• Tel: 050-5594-4941
  • Open:
  • Mon-Sat 11:00〜23:00
  • Sunday and holidays 11:00〜22:00
  • Ueno shop:
  • Address: 〒110-0005 Tokyo, Taito-ku, Ueno 6-8-6 Ueno Megane Center Building
  • Tel: 03-3836-0440
  • Open:
  • Mon-Sat 11:00〜23:00
  • Sunday and holidays 11:00〜22:00
Noodle Shop Hanada – Miso Ramen

Tonkotsu ramen is made with a simmered pork bone, which depending on the temperatures in which it is cooked, can give a soup a cloudy gray color or make it transparent. Though it is tasty by itself, usually there will be a great amount of extra toppings you can choose from to suit you the best. Therefore, go crazy!

It is also a ramen type that offers its cooks the most room for creative thinking and own ideas. Tonkotsu ramen really goes beyond descriptions and is served differently almost in every shop. Its undoubtably the king of ramen with the biggest group of fans, but due to the available variations all of tonkotsu ramen fanatics have also their favourite places. Not only the beforementioned toppings and the time pork bone is being cooked is what can make tonkotsu ramen suit you, but also the spices, additional vegetables and of course the cook’s creativity affect the soup’s uniqueness.

Speaking of creativity, Nogata Hope is a unique store brand, established in 1988 in a Nakano district in Tokyo, where pork bone broth is also accompanied by a fatty meat coming from a pig’s back. Japanese call this meat “chacha”, not because it dances around in the frying pan, but because of the sound it makes when it is cut from a big chunk into smaller bits by a steel sharp net. The process is worthy of your time, an interesting amusement, a feast for eyes and delicious meal for your taste buds.

  • Nogata Hope
  • 1st store established in 1988:
  • Address: 〒165-0027 Tokyo, Nakano-ku, Nogata 2-58-4 ISK Building 1F
  • Tel: 03-3387-2886
  • Open:
  • Everyday 11:00AM-4:00AM
  • 10min walk from Seibu Shinjuku Line Nagata Station
  • 16min walk from JR Chuo Line Takadanobaba Station
Nogata Hope – Tonkotsu Ramen

Tsukemen is a set of a thick seasoned soup in one dish and wheat noodles, usually cold, served in another dish. In a way it resembles another Japanese dish called zaru soba and though the tasting experience is completely different you are supposed to eat it in a similar way. And if you have not heard of neither of them, that way is that you dunk your cold noodles in the thick soup for them to get covered in spices and then slurp them like a child does with spaghetti.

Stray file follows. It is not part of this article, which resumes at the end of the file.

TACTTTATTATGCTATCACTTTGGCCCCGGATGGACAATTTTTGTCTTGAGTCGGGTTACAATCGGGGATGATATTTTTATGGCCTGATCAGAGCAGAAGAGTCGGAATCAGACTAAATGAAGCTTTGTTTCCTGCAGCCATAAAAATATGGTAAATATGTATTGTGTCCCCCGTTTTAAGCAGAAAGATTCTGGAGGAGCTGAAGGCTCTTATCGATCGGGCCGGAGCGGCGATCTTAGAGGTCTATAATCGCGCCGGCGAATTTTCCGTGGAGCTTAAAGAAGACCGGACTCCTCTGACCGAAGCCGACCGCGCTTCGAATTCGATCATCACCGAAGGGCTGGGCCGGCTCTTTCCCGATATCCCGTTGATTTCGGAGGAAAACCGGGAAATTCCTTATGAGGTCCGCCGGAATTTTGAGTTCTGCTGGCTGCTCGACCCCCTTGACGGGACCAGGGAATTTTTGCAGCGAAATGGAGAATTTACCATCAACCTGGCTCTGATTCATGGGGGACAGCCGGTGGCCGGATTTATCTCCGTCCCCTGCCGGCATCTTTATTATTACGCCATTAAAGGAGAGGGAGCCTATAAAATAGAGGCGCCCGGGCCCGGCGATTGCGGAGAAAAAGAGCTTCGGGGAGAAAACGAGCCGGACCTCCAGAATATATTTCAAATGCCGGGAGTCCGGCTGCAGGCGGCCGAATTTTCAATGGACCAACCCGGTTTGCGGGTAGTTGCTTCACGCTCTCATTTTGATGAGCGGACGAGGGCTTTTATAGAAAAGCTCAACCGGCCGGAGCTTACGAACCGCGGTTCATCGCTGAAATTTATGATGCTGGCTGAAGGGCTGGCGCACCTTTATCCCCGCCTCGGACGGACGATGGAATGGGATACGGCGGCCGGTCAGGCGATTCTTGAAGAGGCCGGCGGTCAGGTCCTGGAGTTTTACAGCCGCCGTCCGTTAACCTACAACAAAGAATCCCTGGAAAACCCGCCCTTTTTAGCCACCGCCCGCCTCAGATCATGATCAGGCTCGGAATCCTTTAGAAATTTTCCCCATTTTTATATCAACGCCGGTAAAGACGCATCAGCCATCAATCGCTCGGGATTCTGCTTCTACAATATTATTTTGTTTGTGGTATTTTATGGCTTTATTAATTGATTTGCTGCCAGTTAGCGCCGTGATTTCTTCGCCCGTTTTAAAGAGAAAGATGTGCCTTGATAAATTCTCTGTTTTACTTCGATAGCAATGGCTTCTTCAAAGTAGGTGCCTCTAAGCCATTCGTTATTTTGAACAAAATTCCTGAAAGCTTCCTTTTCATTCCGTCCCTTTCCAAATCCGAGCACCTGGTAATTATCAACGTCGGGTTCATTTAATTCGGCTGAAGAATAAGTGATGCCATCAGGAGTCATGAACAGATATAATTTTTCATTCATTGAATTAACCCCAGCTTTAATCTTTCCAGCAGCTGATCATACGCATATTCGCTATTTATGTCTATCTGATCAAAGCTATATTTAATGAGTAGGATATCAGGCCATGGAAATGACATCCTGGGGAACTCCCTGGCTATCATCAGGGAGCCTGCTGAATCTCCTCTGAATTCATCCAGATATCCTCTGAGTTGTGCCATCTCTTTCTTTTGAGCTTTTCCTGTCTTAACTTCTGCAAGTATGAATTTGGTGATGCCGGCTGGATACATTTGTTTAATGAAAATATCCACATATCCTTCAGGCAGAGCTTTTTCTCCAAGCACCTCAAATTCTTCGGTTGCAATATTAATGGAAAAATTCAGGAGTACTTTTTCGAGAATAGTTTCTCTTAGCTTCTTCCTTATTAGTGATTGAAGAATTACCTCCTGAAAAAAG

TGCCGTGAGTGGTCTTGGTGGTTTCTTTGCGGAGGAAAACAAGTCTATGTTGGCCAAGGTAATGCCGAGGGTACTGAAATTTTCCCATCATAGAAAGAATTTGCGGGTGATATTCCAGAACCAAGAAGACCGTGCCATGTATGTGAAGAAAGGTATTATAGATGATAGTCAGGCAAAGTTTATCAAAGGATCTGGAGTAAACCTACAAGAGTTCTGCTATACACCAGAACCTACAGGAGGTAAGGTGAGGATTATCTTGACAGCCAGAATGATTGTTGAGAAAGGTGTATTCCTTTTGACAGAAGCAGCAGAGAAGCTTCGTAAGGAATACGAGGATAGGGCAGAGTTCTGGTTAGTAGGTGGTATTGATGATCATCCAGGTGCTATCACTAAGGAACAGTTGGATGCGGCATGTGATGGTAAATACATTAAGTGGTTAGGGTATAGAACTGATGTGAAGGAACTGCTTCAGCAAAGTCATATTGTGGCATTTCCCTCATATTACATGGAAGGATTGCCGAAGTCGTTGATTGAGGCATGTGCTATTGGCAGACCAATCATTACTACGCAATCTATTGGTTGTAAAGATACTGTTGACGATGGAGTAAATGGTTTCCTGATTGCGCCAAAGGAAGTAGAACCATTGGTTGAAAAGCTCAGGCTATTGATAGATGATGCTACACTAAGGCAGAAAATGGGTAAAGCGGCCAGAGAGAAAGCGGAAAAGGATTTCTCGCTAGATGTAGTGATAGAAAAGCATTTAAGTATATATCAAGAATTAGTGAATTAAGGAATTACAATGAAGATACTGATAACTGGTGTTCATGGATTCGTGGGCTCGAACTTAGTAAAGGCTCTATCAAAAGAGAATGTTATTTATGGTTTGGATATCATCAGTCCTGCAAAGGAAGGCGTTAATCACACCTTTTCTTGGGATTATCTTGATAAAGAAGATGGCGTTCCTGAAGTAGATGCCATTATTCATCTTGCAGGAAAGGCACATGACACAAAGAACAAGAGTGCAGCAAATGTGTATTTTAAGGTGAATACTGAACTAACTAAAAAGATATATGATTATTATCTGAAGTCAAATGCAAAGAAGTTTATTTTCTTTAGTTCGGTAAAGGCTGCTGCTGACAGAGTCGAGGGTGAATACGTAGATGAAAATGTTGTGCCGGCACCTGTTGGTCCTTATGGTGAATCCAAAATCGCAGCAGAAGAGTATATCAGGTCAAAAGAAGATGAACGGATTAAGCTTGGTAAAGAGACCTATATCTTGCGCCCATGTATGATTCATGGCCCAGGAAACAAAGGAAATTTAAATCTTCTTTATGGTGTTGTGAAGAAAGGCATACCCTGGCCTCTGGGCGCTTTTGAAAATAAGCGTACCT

Tsukemen noodles are unlike different ramen noodles. They are supposed to be thick and their coldness will give you an enjoyable feeling of refreshment (which you will yearn for during hot summer days). Also, you do not have to be embarrassed about the slurping noise or drinking the rest of the soup straight from the bowl after you finished all the noodles. Most of the stores will even give you an additional bowl of soup for free if you ask for it.

Tsukemen

Lastly, abura soba, which we can translate to soba with oil, is a soup-less ramen with sesame oil, soy sauce, chili spices and vinegar mixed with soba noodles. Just a few toppings, sauce and noodles make for this original Tokyo-cuisine creation. A very inexpensive meal with a satisfying taste and portions.

Abura Soba
Abura Soba

To all the ramen-fanatics, we hope that you continue your slurping adventures in the country of the rising sun. To ramen-newbies, we encourage you to explore a new type of food that conquered the world with its one-of-a-kind taste, so why not try it here in Japan?
Contact us for more recommendations and make sure to make your order your Lucky Wi-Fi pocket Wi-Fi for sharing those amazing ramen photos with all your friends.

Wojciech Zukowski

Writer and arubaito for Japan's trusted wi-fi rental company, Lucky Wi-Fi. Sanguine personality nerd, addicted to learning japanese and going to karaoke.